Many patients don’t understand the information accompanying their medicines and are resorting to online as an alternative source, new research has revealed.
The findings, published as part of a report by the Kent Surrey Sussex Academic Health Science Network, indicate that only 32% of the 2,897 people polled understand the information on their patient information leaflets and around 55% have problems reading them.
Crucially, more people reported looking at online sources (77%) than those who would seek further clarification from a healthcare professional (71%) – this is juxtaposed by the fact that only 13% of respondents said they look to paper-based sources, as well as concerns raised by healthcare professionals pertaining to the amount of time they get to speak with patients about their medicines.
Kent Surrey Sussex Academic Health Science Network’s Chief Executive, Dr Des Holden, said: “The report indicates significant improvement is needed so that patients in the UK can easily access and understand high quality information about their prescription medicines, regardless of their background.
“Real change can be achieved through collaboration across the system, but we must design solutions in partnership with a diverse range of people living with health conditions, and not just a small number of people who are easily heard. I believe the innovative medicines labelling of the future will improve accessibility and will enable people to thrive, despite the burden of a medical condition.”
To create said change, the report sets out three areas of priority, including:
- Implementing a patient-focused approach to medicines information;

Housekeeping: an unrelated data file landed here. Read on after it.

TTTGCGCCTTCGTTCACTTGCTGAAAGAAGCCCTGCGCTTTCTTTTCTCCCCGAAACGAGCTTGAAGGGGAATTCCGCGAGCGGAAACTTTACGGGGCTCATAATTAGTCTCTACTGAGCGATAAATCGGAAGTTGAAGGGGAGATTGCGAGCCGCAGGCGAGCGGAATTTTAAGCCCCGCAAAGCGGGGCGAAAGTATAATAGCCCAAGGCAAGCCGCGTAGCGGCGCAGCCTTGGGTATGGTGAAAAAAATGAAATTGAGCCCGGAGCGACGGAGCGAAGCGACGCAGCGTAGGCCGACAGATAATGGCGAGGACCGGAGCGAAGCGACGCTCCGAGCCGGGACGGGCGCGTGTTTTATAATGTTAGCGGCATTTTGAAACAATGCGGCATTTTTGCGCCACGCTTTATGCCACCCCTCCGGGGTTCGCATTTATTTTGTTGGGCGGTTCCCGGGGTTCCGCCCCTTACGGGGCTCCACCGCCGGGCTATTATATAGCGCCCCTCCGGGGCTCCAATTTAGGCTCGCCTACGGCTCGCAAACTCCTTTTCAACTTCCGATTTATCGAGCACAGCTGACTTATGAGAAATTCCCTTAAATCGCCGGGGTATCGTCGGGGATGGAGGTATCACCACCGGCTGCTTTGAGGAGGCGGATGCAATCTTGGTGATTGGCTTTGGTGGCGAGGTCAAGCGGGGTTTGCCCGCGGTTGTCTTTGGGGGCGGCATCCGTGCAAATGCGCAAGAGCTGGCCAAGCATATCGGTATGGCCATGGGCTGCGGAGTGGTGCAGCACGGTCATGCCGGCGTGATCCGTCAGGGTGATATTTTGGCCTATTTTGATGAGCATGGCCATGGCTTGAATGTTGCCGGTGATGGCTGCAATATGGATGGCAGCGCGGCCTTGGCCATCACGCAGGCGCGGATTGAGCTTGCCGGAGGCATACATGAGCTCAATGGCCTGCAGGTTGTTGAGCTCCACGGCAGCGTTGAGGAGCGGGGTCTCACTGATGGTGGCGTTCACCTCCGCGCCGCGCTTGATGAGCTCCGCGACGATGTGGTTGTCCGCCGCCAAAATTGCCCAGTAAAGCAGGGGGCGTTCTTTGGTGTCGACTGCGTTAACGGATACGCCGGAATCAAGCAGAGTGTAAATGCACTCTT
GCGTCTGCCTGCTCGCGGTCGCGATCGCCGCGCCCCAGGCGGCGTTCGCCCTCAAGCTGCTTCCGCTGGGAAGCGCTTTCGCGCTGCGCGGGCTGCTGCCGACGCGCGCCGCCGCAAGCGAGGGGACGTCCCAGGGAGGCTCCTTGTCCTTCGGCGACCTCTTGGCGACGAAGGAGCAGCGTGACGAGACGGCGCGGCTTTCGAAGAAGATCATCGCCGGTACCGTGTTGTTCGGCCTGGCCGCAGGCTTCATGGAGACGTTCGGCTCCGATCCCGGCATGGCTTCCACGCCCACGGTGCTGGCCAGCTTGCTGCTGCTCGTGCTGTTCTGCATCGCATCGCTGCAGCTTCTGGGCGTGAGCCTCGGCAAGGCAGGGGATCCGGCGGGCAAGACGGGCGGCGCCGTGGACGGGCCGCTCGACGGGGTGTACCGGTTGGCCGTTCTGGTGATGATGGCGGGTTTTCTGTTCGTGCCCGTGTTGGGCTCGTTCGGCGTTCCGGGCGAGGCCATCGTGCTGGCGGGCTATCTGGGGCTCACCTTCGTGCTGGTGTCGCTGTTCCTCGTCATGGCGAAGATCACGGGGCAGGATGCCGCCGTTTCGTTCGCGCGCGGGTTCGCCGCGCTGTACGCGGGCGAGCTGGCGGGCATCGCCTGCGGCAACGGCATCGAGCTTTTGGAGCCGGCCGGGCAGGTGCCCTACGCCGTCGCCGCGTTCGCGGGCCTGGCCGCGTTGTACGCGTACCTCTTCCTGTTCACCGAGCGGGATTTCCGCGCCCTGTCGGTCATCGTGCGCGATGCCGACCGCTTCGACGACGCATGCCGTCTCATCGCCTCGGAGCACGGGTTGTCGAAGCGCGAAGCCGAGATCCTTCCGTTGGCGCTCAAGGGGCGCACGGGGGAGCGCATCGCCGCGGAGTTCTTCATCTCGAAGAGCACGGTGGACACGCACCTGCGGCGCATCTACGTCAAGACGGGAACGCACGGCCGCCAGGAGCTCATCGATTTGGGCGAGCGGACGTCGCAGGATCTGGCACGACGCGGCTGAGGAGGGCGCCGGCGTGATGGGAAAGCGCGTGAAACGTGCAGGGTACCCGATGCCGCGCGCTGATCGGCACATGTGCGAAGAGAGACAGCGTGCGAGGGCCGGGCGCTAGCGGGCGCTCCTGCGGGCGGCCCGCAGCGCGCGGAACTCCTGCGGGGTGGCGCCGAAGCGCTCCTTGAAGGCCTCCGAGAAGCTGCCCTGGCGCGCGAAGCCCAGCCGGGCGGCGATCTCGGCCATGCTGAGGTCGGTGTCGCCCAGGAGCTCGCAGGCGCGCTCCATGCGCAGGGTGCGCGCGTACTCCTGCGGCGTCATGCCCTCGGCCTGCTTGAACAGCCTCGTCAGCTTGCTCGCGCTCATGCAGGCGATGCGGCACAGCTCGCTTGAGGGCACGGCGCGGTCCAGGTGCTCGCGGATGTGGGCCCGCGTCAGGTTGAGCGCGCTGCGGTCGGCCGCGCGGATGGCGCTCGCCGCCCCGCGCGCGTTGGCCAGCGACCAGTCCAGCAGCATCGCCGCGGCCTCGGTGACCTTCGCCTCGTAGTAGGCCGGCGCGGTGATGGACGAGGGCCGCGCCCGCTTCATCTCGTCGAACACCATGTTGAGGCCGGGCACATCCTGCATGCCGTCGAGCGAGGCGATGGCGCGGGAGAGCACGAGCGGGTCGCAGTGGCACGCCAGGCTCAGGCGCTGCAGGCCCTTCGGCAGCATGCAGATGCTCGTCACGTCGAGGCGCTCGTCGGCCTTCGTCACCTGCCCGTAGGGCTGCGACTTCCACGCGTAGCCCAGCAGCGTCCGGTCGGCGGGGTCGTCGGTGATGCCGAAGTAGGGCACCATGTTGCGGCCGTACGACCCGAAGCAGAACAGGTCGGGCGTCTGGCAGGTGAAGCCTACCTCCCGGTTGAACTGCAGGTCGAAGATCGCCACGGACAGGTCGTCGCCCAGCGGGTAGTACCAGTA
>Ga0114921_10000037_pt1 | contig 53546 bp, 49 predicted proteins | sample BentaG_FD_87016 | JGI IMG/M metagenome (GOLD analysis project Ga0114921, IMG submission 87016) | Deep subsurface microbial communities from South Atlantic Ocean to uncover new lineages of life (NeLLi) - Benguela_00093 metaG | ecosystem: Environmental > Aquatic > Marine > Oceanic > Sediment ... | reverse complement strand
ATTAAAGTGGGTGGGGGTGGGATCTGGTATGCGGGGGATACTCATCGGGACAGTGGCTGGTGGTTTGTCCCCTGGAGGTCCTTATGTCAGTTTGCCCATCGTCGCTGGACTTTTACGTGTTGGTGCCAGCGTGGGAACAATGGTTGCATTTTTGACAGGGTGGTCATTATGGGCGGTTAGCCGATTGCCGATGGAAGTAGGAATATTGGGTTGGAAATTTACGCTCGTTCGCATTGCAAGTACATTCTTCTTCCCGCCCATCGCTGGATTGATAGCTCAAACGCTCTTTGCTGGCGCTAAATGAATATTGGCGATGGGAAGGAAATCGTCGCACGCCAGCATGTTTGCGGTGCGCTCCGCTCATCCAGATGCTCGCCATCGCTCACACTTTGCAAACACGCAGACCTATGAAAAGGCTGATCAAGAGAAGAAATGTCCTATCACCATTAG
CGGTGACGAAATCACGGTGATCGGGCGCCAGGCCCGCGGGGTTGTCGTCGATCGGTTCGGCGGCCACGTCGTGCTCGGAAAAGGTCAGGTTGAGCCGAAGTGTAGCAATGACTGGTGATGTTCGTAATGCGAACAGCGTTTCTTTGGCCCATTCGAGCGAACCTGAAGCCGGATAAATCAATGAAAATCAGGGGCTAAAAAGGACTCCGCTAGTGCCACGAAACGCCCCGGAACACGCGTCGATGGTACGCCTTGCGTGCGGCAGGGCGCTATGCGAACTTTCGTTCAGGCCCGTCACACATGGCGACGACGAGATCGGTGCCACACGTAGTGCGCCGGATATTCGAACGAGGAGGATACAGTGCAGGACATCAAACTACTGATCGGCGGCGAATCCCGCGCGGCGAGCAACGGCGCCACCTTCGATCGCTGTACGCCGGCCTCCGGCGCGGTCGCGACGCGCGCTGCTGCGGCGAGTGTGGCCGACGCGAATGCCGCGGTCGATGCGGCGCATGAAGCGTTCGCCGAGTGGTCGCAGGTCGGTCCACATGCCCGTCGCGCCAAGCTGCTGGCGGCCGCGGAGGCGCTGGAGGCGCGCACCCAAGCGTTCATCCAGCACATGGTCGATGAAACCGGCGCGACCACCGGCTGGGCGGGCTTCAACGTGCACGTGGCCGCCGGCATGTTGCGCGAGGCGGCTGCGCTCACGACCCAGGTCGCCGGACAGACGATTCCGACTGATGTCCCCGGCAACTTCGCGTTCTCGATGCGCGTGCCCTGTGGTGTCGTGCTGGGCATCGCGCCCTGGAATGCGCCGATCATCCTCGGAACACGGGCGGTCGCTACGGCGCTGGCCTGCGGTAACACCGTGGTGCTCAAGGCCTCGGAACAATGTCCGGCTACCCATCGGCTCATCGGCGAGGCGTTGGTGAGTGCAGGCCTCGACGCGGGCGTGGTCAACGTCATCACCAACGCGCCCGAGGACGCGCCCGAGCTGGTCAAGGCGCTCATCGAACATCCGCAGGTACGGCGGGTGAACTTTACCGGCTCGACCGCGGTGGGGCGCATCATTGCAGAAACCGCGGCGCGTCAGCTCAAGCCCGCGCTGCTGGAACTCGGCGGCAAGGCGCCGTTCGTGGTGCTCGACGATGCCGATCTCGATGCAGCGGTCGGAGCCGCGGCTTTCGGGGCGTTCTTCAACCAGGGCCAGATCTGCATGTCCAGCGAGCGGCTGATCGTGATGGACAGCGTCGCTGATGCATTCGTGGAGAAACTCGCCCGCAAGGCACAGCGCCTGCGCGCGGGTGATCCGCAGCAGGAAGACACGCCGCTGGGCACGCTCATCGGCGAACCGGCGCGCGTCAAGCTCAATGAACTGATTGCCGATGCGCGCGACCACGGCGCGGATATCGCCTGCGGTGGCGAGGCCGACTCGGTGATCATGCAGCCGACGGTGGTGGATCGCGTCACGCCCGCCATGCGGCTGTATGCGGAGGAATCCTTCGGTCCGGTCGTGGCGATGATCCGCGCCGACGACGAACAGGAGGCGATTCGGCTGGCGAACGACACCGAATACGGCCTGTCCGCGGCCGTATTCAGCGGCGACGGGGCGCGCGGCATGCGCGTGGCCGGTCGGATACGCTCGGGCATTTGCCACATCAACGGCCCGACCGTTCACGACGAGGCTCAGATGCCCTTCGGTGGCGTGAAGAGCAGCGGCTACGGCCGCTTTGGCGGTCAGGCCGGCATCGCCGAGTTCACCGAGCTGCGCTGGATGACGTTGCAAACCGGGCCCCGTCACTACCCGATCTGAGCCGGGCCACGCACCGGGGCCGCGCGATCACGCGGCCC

- Optimising technology;
- Establishing stronger relationships between regulators and policy-makers in order to develop a plan for electronic product information.
The aforementioned action areas would also need to address the concerns expressed around the side effects when taking more than one medicine; this is coupled with only 10% of respondents getting repeat prescriptions not reading the patient information.
The Patients Association’s Chief Executive, Rachel Power, added: “Patients must have easily understood information about the medicines they’re prescribed.
“Not understanding or not reading the patient information leaflet may be a safety issue. We know many people’s health literacy is not good. So, until better levels of health literacy are achieved, it is essential that companies provide information about prescription medicines written in language most people will understand.
“If patients don’t, or won’t read information about their medicines it is because it’s in a format they find difficult to use or written in a way that means nothing to them, then that patient can’t play an active role in deciding about their treatment or ask the doctor questions. This undermines patient involvement in their care, and that’s not something we should accept.”